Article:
A Promise Made Should Always Be Kept
My office here at home faces the street and across the road I see two men building a home that is every bit 5000 square feet. Everyday no matter what the weather may be, the men brave the cold and the rain to accomplish the task of building the home. Yesterday I walked over to speak to the men to ask them why they braved the elements day in and day out to finish the home. They both just laughed and said that they had made a promise to the owners that they would be in the home by Christmas and once they give their word and make a promise there was nothing not the cold, not the rain, nor the snow that could keep them from breaking it.

I thought to myself, “What a powerful message these men have to teach us all.” The power of a promise kept is not only thought provoking but simply powerful in itself. What an unbelievably simple yet powerful message that these two men can teach us all when it comes down to running our business. No matter what business we run, a small mom and pop store or a multi-million dollar dealer group, couldn’t we all learn or build upon the powerful message of a promise kept?

If you own a dealership or manage a dealership have you ever sat back and simply observed to see if the promises that you are making to your customers are being kept? If you are not keeping your promises, maybe its time to figure out why, because promises matter to your customers. If your dealership or business does not deliver on the promise that you made, your business will not matter to them anymore. This reigns true no matter what your business may be and more importantly, with our social media crazed life that we now lead, lashing out online about the broken promises that your business made will have instant ramifications to the credibility of your dealership or business.

There is no time like the present to take the necessary steps to make sure that your business is keeping their promises, because if you do not the consequences can be so severe that no reputation management company can help with. So if there is one lesson I have learned this week its how powerful your promise can be to your customer and how keeping your promises can help with every facet of your business.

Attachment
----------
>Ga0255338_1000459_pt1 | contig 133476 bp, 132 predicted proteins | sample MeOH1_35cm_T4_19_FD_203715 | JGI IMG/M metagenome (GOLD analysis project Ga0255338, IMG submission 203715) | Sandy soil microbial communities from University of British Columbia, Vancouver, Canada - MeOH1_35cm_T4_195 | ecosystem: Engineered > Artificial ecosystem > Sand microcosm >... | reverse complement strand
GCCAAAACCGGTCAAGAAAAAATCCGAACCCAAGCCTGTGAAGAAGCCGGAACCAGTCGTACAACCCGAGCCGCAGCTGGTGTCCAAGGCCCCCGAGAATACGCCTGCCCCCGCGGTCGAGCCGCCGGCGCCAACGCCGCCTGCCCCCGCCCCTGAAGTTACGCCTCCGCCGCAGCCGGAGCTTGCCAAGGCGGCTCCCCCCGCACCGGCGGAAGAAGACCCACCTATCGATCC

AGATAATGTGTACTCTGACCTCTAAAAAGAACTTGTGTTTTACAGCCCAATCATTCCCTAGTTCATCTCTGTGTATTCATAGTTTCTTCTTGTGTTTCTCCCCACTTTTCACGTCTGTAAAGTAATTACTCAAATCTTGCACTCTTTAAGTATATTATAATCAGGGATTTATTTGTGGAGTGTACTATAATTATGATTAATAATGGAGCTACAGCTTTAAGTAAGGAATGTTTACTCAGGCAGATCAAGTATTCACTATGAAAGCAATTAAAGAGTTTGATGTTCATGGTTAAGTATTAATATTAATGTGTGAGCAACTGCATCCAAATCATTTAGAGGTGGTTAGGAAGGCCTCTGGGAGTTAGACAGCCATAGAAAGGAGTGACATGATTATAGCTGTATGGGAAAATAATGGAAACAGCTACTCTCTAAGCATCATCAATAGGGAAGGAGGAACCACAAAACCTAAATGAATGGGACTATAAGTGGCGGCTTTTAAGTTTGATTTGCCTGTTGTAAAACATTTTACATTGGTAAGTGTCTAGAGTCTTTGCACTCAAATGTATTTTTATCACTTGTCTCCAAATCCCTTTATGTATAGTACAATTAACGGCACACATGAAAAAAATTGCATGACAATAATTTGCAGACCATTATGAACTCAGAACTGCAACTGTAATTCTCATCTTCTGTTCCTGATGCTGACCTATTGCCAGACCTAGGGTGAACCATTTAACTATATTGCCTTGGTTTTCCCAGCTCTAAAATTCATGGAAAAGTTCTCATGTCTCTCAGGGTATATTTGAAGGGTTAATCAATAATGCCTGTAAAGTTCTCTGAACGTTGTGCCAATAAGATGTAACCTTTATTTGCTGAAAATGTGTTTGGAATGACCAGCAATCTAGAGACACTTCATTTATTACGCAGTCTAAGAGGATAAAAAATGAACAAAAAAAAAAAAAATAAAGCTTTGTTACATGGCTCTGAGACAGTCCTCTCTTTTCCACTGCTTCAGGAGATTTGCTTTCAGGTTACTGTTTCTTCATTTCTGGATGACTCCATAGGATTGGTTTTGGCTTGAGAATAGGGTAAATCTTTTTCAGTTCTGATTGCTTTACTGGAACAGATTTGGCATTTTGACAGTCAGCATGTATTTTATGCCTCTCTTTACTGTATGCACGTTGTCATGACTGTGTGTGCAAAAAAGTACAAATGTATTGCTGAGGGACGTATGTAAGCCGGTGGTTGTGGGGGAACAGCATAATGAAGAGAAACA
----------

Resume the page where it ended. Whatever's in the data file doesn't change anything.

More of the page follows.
via Automotive Digital Marketing Professional Community.

Google: Friend or Foe to Auto Dealers – Automotive Marketing Professionals

September 27, 2012 Leave a comment

Google: Friend or Foe to Auto Dealers

I owe Mark Mark R Dubis a big thank you for redirecting my attention to this post, and more importantly, the PDF file of the eBook that Chuck Barker wrote as a result of his research.  Since the early days of dealers directing customers to post reviews of their sales and service experience on Google, I have been skeptical of the practice, taking a lot of criticism for being contrary to where every other consultant seemed to be taking dealers.  My reasons were quite simple, Google is consistent at one thing… Constantly changing the rules, algorithms, features and functions of their apps.  Ever since I got burned by Google’s killing their Google Audio program in May 2009, I have held a healthy skepticism for any process that places the dealer overly dependent upon a Google App that may easily be terminated at any time.  It is easy to tell which Google Apps should be overly relied upon: Any Google App That Does NOT DRIVE REVENUE! So, for example, Gmail is safe, it generates enormous amounts of revenue from advertising and the many fee based users, such as myself.  Google Adwords is a sacred cow, of course… But, those business reviews were NOT making Google any money and that is why I have warned dealers NOT TO DRIVE REVIEWS INTO GOOGLE unless their customers choose Google from amongst many choices… Anyways, download the newly attached PDF from Chuck Barker, read it and you will gain a more balanced perspective on Google’s role as a dealership marketing resource.

via Automotive Digital Marketing Professional Community.